For many of us, this season of stress will culminate in a shared meal—a gathering with family and friends who may be ‘nice enough,’ yet hold opinions vastly different from our own. Things become strained when one or more family member passes judgment, and does so in a way that only family can: by situating differences in entrenched power-dynamics (a successful lawyer returns to a table where her opinions are dismissed as her “still” looking for attention; a college administrator married to a Muslim is all-too-aware of the silences and eye-rolls). Because every glance or comment potentially references old patterns of authority and control, tensions can readily erupt-- chairs are scraped back, a contingent retreats to the kitchen, coats are hastily retrieved.
(STAGE DIRECTION: Insert a “freeze frame” in the action, and a late-nite TV voice-over: “Don’t Let This Happen to Your Family!)
As we prepare to gather around a familial table (especially this year, when the country is overtly divided around election results) it will be helpful to begin strategizing ways to interrupt the bullying that recurs around your holiday table. Even as you steel yourself for the anticipated comments (recalling what so antagonized you last year—and the year before that), identify what makes intervening difficult for you. Once you have pinpointed your particular roadblocks, consider ways to get around them. (What exit ramps and "Detour" signs are automatically bypassed on this emotional straightaway?) What will prevent you—or sister Sue—from walking away, swearing “this is absolutely the last year we will put up with this %^$#!” (Only to do an encore of this dramatic exit next year, because you “come back for mom,” “want the kids to know their cousins / grandparents,” or because the train-wreck routinely occurs at your in-laws).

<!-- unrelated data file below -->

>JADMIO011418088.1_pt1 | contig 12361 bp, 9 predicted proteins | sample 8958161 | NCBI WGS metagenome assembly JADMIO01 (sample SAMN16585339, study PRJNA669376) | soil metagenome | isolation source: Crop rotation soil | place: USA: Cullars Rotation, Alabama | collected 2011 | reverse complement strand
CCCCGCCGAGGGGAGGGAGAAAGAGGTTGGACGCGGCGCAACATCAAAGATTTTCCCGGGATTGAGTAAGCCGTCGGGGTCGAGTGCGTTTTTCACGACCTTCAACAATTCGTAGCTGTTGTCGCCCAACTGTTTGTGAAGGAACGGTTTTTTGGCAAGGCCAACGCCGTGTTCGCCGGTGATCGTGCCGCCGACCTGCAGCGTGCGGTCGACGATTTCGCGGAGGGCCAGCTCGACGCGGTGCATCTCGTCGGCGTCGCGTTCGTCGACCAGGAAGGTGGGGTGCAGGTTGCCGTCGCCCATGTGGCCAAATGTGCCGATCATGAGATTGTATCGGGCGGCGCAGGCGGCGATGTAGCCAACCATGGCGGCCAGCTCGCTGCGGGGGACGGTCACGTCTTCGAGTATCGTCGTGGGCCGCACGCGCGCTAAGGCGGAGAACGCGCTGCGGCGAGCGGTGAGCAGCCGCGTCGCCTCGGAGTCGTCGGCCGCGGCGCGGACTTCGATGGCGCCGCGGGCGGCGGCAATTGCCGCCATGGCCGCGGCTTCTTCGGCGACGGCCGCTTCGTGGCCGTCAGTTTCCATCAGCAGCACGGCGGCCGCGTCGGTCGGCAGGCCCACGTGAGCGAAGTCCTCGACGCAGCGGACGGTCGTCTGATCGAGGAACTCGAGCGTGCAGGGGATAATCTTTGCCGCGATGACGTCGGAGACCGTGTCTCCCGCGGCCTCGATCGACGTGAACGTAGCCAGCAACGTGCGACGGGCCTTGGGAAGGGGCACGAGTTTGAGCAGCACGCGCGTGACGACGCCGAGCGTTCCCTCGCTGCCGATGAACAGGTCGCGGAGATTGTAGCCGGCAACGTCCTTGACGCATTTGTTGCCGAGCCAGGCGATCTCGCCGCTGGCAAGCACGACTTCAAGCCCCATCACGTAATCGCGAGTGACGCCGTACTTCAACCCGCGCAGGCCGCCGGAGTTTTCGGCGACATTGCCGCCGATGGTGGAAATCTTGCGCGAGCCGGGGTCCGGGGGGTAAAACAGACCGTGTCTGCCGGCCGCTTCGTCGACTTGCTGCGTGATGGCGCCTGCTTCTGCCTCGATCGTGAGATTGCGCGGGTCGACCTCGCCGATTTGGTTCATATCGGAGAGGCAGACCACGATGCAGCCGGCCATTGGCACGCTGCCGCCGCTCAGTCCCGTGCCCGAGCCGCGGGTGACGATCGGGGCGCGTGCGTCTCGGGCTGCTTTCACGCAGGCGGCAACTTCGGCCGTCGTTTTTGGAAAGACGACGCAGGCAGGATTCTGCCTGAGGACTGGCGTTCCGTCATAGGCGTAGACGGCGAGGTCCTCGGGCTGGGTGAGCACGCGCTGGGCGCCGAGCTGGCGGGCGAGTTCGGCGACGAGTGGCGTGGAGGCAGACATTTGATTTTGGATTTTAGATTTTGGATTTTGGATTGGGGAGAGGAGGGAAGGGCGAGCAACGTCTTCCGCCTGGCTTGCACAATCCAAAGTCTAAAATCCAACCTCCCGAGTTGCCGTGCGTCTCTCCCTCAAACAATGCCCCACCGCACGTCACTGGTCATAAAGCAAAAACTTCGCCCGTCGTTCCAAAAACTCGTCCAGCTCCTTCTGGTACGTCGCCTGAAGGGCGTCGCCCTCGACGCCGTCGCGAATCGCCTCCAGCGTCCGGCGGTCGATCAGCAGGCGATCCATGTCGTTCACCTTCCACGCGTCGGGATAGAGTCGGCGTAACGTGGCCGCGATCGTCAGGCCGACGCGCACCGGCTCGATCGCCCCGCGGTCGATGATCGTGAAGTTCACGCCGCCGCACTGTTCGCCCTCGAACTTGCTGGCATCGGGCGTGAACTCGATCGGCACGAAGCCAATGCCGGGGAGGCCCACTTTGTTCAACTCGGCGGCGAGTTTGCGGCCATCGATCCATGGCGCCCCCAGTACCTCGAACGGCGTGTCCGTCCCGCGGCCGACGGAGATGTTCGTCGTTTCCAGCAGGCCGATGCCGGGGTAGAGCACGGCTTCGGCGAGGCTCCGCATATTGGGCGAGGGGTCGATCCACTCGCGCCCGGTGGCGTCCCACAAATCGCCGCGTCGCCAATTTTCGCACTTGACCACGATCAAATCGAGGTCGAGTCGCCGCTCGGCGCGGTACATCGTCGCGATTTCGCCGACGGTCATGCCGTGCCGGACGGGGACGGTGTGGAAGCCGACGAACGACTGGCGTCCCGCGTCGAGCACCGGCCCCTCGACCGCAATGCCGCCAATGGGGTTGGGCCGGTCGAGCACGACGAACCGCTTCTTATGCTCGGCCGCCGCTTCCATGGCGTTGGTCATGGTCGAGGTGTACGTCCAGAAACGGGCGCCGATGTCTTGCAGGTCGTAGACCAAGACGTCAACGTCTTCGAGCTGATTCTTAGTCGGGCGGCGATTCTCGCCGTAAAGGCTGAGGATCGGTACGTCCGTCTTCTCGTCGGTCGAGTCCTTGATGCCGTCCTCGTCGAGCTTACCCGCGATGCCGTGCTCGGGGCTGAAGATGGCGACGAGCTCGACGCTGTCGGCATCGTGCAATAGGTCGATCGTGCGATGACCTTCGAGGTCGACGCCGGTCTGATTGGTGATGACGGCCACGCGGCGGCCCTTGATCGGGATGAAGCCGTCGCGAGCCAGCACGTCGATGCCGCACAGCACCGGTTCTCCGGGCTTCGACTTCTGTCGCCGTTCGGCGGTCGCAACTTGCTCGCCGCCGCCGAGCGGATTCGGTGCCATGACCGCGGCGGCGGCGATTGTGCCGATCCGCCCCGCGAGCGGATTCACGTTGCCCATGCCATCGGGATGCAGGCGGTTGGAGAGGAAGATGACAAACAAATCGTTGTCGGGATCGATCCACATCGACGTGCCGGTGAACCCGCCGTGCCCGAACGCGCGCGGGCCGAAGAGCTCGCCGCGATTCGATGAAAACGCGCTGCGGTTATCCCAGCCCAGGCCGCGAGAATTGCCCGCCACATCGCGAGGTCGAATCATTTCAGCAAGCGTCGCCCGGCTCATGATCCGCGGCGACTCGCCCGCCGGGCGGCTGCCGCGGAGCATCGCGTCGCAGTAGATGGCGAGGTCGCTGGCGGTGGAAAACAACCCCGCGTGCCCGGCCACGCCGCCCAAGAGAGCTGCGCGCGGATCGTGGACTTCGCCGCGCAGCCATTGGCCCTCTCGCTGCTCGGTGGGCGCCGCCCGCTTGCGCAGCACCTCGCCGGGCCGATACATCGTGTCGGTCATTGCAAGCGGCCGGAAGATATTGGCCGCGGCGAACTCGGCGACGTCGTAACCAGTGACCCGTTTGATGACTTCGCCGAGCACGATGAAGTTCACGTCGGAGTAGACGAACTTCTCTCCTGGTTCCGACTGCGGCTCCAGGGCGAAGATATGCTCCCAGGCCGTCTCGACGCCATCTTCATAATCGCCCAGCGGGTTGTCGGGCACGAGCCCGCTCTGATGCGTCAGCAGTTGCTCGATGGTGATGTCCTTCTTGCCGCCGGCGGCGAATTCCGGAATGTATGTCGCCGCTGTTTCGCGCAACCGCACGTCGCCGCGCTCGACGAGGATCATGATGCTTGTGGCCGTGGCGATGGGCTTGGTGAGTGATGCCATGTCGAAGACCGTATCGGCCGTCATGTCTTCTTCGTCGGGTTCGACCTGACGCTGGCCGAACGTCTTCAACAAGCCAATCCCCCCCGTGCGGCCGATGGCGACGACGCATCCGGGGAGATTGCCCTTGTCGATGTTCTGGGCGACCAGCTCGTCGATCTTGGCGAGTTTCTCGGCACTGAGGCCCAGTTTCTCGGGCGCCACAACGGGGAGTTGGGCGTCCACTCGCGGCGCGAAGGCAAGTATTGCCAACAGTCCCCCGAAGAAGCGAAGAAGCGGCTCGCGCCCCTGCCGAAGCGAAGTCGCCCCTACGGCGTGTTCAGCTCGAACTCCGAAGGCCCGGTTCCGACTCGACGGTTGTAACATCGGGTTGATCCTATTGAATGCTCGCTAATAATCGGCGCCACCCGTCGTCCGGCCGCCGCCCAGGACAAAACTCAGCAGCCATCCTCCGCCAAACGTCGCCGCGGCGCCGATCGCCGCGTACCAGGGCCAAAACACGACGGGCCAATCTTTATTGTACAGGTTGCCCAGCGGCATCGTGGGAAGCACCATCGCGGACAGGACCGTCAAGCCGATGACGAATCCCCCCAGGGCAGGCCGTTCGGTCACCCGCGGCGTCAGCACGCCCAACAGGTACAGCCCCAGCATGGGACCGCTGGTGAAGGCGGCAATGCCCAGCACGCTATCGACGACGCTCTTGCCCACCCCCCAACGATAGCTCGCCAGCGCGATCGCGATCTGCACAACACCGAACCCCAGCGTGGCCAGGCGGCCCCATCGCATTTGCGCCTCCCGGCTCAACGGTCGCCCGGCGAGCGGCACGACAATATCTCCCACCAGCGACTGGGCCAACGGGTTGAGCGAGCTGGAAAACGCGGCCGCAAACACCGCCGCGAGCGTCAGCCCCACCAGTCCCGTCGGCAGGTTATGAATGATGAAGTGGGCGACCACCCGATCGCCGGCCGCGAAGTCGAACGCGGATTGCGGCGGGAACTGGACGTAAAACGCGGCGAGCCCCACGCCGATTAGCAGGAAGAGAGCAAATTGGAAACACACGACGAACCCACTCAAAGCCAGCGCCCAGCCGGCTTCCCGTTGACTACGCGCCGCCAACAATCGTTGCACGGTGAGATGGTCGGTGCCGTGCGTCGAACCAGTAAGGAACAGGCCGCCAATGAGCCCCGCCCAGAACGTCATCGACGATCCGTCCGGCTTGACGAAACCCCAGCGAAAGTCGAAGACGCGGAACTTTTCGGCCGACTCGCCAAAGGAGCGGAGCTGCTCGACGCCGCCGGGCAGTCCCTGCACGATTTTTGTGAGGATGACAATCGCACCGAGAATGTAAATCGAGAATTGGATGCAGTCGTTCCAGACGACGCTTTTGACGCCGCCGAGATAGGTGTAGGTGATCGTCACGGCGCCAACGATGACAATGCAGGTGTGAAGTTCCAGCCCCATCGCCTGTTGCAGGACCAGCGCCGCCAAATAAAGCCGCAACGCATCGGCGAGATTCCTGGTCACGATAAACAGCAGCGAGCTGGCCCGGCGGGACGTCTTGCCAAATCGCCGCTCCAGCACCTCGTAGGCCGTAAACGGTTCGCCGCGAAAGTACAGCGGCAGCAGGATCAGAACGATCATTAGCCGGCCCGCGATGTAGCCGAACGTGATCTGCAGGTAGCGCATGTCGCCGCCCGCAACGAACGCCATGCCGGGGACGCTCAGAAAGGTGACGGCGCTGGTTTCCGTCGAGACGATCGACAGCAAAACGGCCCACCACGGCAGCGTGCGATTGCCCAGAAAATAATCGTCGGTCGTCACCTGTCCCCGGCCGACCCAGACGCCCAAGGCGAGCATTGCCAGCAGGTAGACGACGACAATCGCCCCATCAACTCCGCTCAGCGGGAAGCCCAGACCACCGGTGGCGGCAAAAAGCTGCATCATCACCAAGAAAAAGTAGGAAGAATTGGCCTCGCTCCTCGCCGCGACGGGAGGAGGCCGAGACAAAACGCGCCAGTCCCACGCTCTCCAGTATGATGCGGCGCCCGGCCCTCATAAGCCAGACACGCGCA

This year, bring increased awareness to other dynamics around your table. Are you the scapegoat, or is everyone bullied in small, passive-aggressive ways? Who might you gently support? Whose silence signals distress? Compliance? How do others see you and what is your role in sustaining these dynamics?
’Awareness’ is only the first of 5 steps identified by Latané and Darley in 1970, in their groundbreaking work on bystanders. The subsequent steps include
2) Interpreting the event as requiring intervention;
3) Assuming responsibility;
4) Deciding how to help;
5) Confidence in capacity to help
Often, we are quite good with steps 1 and 2, and are willing to take step 3. But when it comes to family, the next two steps bedevil us. We are not sure how to help, nor do we have confidence that our overtures will make a difference.
This is often because of the (entrenched) response of the victim—whether it be you, your mother, or a sibling. There is a ‘here we go again…’ quality to much holiday-table bullying, which allows it to tap into emotions that have been stockpiled for years. Realize this. Know that nothing you do will succeed if your objective is to to redress the disrespect of the present, as well as the slights of Holidays past. If you instead allow the ghost of holidays present/future to show you the situation as though you were a bystander to your own dynamic, you will be able to focus on ways to interrupt the cycle.